We read a lot about the dangers of link buying to increase PageRank. I have tried to dispel some of the myths about links that habitually make the rounds, but many continue to circulate.
Google has been fairly clear about their stand on link buying. You got two choices, acquire links naturally that will count toward your eventual PageRank, or buy them and no-follow them. If you don’t no-follow, you will be booted to the bottom of the SERP pile for being a sneaky snake (thank you, MAD TV).
A lot of people decided that any links on their site that were paid were akin to illegal drugs and flushed them as discretely as possible. But that wasn’t the real message, was it?
Seriously, if Google says a no-follow attribute CMA ( yes, that stands for ‘covers my ***’) then I am going to take them at their word until proven otherwise. This means I can buy links to my little hearts content, as long as I make it clear to Google that I expect no PageRank to accrue, and I am not trying to sneak one past them.
Paying for a link from a site likely to drive heavy traffic my way is sometimes worth more than running around frantically trying to wheedle a natural one from a high PageRank site in a manic attempt to climb the SERPs.
It’s just an ad, really – and as long as I use the no-follow attribute I should have no problem.
But what about selling links? Does Google only come down on the buyers, or are the sellers in jeopardy too? This is where it gets sticky.
You have to trust that the buyer you have sold the link to is no-following it properly to CYA (yes, you know what that stands for). If Google sees a site trying to pump PageRank with a paid link, and traces that link back to you — well, let’s just say that you will be considered a partner in crime.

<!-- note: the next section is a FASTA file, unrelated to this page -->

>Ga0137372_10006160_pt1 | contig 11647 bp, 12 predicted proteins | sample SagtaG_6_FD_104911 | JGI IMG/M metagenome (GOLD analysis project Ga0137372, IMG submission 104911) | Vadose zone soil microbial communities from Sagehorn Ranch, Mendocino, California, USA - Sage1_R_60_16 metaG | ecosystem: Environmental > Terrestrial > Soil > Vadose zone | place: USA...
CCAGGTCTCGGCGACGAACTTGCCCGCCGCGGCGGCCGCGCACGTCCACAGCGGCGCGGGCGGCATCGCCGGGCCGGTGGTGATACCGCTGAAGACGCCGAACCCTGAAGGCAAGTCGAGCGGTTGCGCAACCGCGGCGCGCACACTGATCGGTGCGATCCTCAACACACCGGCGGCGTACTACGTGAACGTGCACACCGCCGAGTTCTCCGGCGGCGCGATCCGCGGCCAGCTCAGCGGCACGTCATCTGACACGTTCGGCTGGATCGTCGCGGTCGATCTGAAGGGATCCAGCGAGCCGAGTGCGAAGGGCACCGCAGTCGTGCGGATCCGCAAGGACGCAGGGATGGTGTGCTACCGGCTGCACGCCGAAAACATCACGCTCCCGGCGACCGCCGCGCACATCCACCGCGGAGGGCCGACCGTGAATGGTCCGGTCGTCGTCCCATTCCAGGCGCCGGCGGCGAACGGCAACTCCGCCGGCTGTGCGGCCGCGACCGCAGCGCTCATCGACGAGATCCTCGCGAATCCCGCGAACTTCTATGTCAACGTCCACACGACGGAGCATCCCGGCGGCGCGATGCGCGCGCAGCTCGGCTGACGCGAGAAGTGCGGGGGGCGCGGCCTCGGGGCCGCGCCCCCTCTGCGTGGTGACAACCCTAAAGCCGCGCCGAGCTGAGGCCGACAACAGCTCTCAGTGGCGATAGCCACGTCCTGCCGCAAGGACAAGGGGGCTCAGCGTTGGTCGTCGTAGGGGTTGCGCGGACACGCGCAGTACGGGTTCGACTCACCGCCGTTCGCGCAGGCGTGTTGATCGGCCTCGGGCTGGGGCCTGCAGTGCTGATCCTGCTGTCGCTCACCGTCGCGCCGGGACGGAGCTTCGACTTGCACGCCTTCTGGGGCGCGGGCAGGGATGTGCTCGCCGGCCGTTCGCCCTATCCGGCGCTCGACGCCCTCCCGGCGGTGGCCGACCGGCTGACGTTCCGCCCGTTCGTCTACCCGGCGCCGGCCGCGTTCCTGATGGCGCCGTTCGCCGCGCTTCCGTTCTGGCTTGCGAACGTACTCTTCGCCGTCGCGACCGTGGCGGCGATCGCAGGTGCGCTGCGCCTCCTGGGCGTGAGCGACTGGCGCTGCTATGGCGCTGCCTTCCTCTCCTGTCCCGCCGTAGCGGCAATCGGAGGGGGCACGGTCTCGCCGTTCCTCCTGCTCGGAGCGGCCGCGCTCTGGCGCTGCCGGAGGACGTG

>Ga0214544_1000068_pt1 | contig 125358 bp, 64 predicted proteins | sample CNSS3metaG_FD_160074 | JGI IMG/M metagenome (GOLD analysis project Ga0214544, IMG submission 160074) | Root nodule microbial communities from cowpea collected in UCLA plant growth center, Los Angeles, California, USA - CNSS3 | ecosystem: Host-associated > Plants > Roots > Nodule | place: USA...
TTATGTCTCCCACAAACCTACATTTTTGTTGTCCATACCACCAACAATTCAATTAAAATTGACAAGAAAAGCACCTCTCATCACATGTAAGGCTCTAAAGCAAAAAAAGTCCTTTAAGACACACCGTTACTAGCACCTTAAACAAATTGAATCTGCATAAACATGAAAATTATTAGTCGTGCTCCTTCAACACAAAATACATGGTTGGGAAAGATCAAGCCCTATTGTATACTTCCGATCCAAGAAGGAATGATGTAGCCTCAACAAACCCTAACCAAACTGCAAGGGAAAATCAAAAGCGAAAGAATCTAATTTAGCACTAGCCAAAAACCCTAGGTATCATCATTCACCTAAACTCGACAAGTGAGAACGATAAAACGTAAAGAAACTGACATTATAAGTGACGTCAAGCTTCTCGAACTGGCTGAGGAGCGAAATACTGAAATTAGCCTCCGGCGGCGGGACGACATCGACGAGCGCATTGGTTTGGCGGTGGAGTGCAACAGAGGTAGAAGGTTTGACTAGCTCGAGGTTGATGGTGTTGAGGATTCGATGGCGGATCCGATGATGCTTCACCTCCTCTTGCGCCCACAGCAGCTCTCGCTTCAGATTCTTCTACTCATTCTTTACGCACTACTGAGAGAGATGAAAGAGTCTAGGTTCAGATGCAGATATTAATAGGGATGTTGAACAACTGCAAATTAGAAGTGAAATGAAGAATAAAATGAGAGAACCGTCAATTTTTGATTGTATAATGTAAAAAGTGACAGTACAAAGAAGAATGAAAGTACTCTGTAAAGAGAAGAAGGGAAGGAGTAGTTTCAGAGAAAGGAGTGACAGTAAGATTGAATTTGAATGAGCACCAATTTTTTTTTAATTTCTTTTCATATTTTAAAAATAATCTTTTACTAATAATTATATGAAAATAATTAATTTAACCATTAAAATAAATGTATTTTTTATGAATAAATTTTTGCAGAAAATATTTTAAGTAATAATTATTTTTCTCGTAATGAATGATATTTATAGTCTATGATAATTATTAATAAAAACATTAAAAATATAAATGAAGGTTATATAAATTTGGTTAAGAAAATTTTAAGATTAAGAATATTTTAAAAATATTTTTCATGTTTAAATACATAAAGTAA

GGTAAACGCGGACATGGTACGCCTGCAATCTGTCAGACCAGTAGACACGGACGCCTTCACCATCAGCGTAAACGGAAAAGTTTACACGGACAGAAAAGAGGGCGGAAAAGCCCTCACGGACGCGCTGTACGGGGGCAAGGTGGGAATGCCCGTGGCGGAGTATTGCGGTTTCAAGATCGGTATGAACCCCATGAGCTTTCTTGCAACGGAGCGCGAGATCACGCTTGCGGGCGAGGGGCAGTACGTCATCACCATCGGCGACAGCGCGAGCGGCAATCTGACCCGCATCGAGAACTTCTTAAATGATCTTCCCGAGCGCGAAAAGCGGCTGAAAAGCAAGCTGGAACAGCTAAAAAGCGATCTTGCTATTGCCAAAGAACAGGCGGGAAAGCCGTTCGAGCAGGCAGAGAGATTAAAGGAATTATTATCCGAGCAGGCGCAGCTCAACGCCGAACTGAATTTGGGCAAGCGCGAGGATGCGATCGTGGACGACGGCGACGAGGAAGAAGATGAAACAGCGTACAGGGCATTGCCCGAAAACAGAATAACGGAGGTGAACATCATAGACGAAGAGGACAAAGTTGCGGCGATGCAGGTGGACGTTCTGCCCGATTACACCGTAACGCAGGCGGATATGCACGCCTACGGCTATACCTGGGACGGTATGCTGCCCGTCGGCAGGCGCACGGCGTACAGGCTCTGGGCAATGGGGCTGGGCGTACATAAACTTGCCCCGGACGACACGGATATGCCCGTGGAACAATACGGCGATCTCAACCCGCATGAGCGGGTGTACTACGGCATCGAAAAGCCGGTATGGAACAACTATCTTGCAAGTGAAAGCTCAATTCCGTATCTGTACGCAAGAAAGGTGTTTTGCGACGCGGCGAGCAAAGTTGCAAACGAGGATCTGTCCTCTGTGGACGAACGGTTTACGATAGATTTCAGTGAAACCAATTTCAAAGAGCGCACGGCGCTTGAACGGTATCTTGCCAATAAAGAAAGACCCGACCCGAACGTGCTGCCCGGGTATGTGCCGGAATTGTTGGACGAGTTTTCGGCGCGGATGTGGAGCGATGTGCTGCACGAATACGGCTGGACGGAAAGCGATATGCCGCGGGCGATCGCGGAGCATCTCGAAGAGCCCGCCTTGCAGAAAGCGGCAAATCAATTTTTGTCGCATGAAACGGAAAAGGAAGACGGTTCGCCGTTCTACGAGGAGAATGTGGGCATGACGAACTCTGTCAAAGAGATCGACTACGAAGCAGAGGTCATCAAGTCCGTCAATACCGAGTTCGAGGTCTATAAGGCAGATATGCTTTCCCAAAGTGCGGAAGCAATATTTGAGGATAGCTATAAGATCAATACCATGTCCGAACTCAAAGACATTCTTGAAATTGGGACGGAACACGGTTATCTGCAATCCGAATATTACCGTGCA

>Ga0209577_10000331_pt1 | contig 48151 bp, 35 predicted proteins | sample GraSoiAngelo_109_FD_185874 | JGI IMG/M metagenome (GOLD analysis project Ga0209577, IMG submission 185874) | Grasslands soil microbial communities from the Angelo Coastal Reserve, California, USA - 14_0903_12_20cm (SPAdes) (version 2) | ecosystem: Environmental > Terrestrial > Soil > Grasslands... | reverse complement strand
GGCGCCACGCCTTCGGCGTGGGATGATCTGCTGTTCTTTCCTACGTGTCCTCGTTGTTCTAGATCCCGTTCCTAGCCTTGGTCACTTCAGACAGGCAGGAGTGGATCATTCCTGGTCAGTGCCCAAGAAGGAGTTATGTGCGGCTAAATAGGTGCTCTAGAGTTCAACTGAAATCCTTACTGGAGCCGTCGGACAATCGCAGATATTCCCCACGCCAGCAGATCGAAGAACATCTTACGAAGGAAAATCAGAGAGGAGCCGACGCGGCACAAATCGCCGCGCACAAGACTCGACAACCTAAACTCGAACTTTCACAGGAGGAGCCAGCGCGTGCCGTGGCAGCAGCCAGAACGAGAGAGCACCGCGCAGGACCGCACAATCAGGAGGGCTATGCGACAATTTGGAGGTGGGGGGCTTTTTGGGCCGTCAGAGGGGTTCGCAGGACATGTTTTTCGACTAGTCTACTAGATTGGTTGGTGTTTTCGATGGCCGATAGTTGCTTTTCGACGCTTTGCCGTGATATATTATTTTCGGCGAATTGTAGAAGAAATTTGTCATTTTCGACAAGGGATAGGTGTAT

It may be tempting to sell links for some extra cash, but it might not be worth it if you are worried about rankings. In the first place, every outbound link can and will decrease your own PageRank, and if somebody else breaks the rules the consequences to you may be devastating.
Of course, you have the ultimate threat – if they don’t no-follow, you simply remove the link from your site. It really depends on how big a can of worms you want to open.
Transparency is what many are demanding from Google – and Google demands it right back. As long as you keep your nose clean, you should be alright – but once Google decides you are a sneaky snake (sorry, that is just such a perfect descriptive phrase) you will have a hard time proving otherwise.
(Note: Any resemblance between Google and Michael McDonald’s MAD TV character Sean is strictly implied and not to be taken seriously.)